Skip to next element

10 Black Women Entrepreneurs You Should Know About

10 Black Women Entrepreneurs You Should Know About

According to the U.S. Census Bureau, Black female-owned businesses are the fastest growing economic force in the United States. Despite challenges such as lack of capital and funding, racial and gender discrimination, and the ever-present glass ceiling, Black women continue to kill it as they accomplish their dreams!

Here's a list of 10 Black female entrepreneurs to keep you inspired:


Ade Hassan

After struggling to find women's essentials in a variety of skin tones, Nubian Skin founder Ade Hassan decided to launch a lingerie brand that set out to redefine what 'nude' means. Nubian Skin launched in 2014 and has been seen on various magazine covers, photoshoots, and was used on Beyonce's Formation tour!

Natalie Madeira Cofield

Natalie is the CEO and founder of Walker's Legacy, which offers lecture series and has grown to become a resource and support organization with programming and professional development for entrepreneurial women of color. Named after her own inspiration for entrepreneurship, Madam C. J. Walker, Natalie's company continues to support important initiatives such as a national mentorship program and a financial planning and entrepreneurship program for single moms of color.

Angela Benton

Angela Benton began her career as a web designer and creative director, but wasn't wholly satisfied. It was her passion for a lack of representation in tech that led her to found Black Web 2.0 and later become the CEO of NewMe. As it functions as 'a platform with the mission to accelerate minority and women entrepreneurs in building thriving businesses,' NewMe continues to be a game changer for marginalized entrepreneurs.

Arlan Hamilton

With a website that states, 'Less than 10 percent of all venture capital deals go to women, People of Color, and LGBT founders. Other VCs see this as a pipeline problem. We see it as the biggest opportunity in investment.' Hamilton's mission is clear. She founded Backstage Capital in order to support underrepresented entrepreneurs with early-stage funding.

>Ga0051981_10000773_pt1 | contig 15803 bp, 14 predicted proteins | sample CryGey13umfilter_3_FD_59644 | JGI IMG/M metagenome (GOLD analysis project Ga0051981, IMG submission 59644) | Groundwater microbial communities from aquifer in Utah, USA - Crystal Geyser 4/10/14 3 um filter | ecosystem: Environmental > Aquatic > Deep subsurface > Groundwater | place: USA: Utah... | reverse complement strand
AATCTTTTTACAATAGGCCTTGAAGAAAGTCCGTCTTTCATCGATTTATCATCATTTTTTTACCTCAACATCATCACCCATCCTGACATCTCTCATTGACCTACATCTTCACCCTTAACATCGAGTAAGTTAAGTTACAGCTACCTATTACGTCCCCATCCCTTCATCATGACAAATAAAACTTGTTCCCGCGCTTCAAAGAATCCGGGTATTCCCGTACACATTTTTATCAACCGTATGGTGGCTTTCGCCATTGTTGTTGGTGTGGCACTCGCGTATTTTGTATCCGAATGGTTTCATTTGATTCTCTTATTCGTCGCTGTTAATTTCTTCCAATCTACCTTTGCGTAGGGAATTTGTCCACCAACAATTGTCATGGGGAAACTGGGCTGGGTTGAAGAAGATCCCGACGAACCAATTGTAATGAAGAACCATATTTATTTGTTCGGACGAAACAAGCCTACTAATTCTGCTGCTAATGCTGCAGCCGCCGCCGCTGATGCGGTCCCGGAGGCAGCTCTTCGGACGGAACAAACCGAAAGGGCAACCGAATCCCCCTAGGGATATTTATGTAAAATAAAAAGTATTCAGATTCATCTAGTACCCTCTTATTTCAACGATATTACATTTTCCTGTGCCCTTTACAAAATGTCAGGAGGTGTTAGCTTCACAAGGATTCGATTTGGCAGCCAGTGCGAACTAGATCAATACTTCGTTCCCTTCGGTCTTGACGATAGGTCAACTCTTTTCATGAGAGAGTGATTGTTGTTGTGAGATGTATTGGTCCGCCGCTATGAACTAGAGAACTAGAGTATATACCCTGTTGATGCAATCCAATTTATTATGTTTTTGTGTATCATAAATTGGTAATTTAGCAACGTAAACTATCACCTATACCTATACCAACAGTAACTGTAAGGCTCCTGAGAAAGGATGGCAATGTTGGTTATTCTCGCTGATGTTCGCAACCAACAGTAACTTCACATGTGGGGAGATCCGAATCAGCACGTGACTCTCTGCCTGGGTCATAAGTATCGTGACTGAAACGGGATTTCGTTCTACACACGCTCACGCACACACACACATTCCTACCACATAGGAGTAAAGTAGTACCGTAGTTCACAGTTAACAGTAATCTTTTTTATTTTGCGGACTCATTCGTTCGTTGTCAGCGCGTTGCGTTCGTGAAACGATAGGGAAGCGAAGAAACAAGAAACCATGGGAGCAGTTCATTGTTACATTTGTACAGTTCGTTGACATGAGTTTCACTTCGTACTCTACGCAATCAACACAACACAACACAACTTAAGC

Jessica O. Matthews

Jessica is the founder and CEO of Uncharted Power, a company that creates toys that generate electricity. Uncharted Power’s plan is to partner with various manufacturers across industries, and put their proprietary recharging technology in everyday products we use, such as strollers and shopping carts.

Clarisse Iribagiza

Clarisse made her mark as an entrepreneur in the Rwandan technology sector. She's been involved in founding several companies, including HeHe Limited, which is Rwanda's leading mobile tech company. She's won numerous awards and is an active member of the Presidential Youth Advisory Group.

Tracy Reese

Tracy officially made her mark as a well-known designer when First Lady Michelle Obama wore her designs in the spotlight. After graduating from Parsons School of Design in New York, she tried multiple times to follow her dreams and vision before successfully relaunching Tracy Reese in 1997.

Dentaa Amoateng

Dentaa is the founder of the Ghanaian UK Based Achievements (GUBA) Awards, which is a non-profit designed to celebrate accomplishments within the British-Ghanaian community. She holds many titles including actor, producer, philanthropist, and TV host.

Tiffany Aliche

Inspired by her father's work as a financial professional, Tiffany started two different businesses - The Live Richer Academy and The Budgetnista. After surviving and thriving through her own personal hardships, she aims to help others gain financial literacy and independence.

Tina Wells

Tina founded Buzz Marketing Group in 1996 to help companies like Nike and Steve Madden capture the youth market’s tastes and attitudes. Using social media, various research tools and trendspotting, she has successfully helped multiple companies diversify their marketing strategies and client base.

Who was your favorite from the list? Any other Black female entrepreneurs that you're inspired by? Share with us!

Share on: